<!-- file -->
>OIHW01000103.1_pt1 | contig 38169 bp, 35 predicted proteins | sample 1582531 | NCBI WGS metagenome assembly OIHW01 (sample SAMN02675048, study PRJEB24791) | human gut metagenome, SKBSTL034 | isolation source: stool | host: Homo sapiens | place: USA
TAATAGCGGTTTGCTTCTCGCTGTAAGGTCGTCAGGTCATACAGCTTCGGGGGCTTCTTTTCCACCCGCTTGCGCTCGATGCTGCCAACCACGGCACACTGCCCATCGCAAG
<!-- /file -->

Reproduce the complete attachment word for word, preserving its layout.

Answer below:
>OIHW01000103.1_pt1 | contig 38169 bp, 35 predicted proteins | sample 1582531 | NCBI WGS metagenome assembly OIHW01 (sample SAMN02675048, study PRJEB24791) | human gut metagenome, SKBSTL034 | isolation source: stool | host: Homo sapiens | place: USA
TAATAGCGGTTTGCTTCTCGCTGTAAGGTCGTCAGGTCATACAGCTTCGGGGGCTTCTTTTCCACCCGCTTGCGCTCGATGCTGCCAACCACGGCACACTGCCCATCGCAAG